Leonard Grey, 1st Viscount Grane

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Leonard Grey, 1st Viscount Grane or Graney (1479/1492 – 28 July 1541), known as Lord Leonard Grey prior to 1536, served as Lord Deputy of Ireland from 1536 to 1540.


Leonard Grey was a younger son of Thomas Grey, 1st Marquess of Dorset and Cecily Bonville, Baroness Harington and Bonville.


On receiving instructions from King Henry VIII, Grey commanded an army which he led against Irish rebels who would not acknowledge Henry's supremacy as supreme head of the Church of England, and renounce the Pope. He was said to have been so cruel that he shortened the life of the Deputy, William Skeffington.[1] Grey was created Viscount Grane in the Peerage of Ireland on 2 January 1536.

On 11 July 1537 Grey as Lord Deputy of Ireland visited Galway. This was the first visit of a King's Deputy to the town, and marked the start of closer relations between the town and the Anglo-Irish administration in Dublin. He was lavishly entertained and stayed for seven days.

Grey was accused of allowing the escape of his sister Elizabeth's son, the young Earl of Kildare to France in 1539, which he strenuously denied. Grey was nevertheless tried and attainted of high treason, and subsequently executed at the Tower of London on 28 July 1541 by the orders of Henry VIII.[2]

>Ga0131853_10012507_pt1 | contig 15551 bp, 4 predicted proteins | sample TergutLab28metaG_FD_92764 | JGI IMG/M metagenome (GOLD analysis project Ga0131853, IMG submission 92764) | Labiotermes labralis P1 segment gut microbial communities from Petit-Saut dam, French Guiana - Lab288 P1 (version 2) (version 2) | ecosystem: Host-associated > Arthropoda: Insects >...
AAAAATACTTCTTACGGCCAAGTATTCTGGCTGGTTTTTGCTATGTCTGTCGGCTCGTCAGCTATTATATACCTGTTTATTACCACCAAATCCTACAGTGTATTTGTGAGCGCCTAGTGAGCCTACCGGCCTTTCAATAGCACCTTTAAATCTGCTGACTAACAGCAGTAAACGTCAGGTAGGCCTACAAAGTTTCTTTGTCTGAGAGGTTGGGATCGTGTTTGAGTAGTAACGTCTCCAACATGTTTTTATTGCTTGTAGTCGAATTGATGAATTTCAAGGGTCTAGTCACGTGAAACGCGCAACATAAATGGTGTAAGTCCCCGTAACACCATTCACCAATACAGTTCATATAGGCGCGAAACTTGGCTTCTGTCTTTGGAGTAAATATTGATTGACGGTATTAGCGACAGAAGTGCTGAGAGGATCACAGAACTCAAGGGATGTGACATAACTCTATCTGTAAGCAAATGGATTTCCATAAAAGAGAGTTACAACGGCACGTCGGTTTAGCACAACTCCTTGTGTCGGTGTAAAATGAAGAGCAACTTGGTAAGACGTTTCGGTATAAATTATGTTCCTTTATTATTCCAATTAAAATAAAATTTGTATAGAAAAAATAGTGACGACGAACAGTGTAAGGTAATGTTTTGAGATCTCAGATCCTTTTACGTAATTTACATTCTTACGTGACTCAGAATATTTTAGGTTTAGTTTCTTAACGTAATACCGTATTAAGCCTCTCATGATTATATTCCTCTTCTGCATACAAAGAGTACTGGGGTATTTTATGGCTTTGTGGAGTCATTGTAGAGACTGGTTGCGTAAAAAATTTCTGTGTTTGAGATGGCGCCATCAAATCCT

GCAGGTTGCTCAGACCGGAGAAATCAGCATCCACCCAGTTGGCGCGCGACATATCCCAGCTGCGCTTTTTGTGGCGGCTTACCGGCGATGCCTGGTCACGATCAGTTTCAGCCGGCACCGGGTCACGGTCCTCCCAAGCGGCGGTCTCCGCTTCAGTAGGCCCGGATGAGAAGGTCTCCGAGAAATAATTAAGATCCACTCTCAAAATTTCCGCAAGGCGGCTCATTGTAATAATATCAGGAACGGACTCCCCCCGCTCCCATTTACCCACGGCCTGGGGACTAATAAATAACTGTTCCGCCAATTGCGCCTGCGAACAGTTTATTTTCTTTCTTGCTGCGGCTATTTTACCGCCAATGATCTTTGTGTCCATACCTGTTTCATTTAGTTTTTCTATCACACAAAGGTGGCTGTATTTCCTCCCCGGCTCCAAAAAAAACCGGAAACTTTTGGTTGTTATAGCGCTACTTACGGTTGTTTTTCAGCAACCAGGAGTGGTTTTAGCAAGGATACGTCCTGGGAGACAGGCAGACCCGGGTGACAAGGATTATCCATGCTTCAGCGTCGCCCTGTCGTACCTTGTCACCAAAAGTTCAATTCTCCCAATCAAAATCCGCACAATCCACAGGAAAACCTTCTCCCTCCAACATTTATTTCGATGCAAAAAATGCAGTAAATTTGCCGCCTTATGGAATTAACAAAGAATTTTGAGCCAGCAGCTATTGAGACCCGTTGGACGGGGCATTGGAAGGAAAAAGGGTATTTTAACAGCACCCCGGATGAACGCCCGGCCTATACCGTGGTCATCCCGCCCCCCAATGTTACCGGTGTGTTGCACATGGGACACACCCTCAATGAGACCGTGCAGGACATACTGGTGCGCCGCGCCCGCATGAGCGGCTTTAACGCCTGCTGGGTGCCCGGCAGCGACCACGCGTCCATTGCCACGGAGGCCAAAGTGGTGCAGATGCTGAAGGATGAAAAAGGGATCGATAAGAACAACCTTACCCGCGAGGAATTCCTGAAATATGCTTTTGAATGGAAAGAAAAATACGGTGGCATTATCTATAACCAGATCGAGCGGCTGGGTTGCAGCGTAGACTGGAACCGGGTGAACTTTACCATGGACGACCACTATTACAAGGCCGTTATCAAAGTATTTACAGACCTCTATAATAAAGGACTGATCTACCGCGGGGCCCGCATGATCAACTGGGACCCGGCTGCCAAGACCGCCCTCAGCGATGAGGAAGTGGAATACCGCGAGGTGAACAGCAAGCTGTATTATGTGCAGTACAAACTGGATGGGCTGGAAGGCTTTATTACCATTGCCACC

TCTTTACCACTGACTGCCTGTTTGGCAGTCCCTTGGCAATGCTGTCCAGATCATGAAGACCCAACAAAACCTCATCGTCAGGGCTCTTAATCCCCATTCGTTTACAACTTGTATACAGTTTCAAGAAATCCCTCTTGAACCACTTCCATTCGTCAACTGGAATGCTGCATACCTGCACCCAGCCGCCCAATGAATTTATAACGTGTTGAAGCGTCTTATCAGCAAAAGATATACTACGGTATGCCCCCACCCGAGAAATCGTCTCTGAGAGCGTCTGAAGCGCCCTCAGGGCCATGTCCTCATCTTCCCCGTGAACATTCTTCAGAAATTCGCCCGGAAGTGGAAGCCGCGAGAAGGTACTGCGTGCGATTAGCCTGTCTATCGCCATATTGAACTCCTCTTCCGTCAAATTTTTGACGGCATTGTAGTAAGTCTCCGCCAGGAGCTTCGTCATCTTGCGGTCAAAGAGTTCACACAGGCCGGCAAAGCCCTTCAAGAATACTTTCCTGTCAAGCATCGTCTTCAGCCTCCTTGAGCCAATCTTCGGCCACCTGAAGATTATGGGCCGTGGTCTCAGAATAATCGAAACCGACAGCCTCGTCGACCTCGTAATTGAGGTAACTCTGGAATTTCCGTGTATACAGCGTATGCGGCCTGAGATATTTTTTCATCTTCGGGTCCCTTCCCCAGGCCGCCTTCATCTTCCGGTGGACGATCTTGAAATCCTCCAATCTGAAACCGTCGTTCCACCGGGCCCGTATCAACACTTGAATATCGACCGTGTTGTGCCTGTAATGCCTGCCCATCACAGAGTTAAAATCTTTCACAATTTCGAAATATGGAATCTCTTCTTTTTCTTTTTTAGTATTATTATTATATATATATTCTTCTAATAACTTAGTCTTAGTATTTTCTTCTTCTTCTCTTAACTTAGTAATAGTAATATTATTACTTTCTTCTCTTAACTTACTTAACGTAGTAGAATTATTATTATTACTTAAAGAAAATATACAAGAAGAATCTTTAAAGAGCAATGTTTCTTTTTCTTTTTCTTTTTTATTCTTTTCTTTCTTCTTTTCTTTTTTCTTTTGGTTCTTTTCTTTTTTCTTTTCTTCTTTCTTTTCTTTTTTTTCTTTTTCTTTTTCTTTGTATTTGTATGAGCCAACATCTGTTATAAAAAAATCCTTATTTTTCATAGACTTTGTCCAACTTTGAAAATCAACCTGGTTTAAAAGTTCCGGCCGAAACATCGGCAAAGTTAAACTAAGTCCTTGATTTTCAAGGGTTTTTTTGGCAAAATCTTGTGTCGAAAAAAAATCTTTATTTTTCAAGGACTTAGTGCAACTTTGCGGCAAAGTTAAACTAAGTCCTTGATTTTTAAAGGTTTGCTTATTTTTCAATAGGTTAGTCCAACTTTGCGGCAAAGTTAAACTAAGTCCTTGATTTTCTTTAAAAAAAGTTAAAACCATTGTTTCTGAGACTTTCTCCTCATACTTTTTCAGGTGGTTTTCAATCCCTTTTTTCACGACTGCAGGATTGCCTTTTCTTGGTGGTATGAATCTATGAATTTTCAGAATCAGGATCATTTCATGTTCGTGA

Carrigogunnell massacre[edit]

Grey was implicated in several massacres in Ireland; the most notorious took place at Carrigogunnell Castle in 1536 (then part of Thomond, it would later become part of County Limerick in the Kingdom of Ireland). As an active participant in the Tudor conquest of Ireland, he was one of the figures who brought a new element to Irish warfare, where the killing of Irish women and children by the Tudor English forces was seen as acceptable by the establishment.

The killings went beyond usual practice in Ireland; as Grey noted in his own account, there were women and children among those he had killed. It is the very fact that he included this information in his report to London, deeming it a piece of service fit to be recorded, that pinpoints his significance in the military history of sixteenth-century Ireland. Traditionally, Irish warlords only rejoiced in the killing of soldiers, and passed over the killing of non-combatants in silence. Grey (and other English officers of the time) saw all killing as virtuous, an achievement worthy of commemoration.

— David Edwards, Age of Atrocity: Violence and Political Conflict in Early Modern Ireland, 2010.[3]

Marriages and issue[edit]

Grey is said to have married firstly Elizabeth Arundel, widow of Sir Giles Daubeney, and secondly Eleanor Sutton, daughter of Edward Sutton, 2nd Baron Dudley by Cecily Willoughby, daughter and coheiress of Sir William Willoughby; however, according to Lyons it is unclear whether Grey ever married.[4][5][2] He is mentioned in the will of his brother, Sir John Grey.[6]



  • Edwards, David (2010). Age of Atrocity: Violence and Political Conflict in Early Modern Ireland. Four Courts Press. ISBN 184682267X.
  • Hardiman's History of Galway: Chapter 4: From 1484 to the commencement of the Irish Rebellion in 1641
  • The Church in Ireland during the reigns of Henry VIII and Edward VI. (1509–1553) from "History of the Catholic Church from the Renaissance to the French Revolution" by Rev. James MacCaffrey, S.J., 1914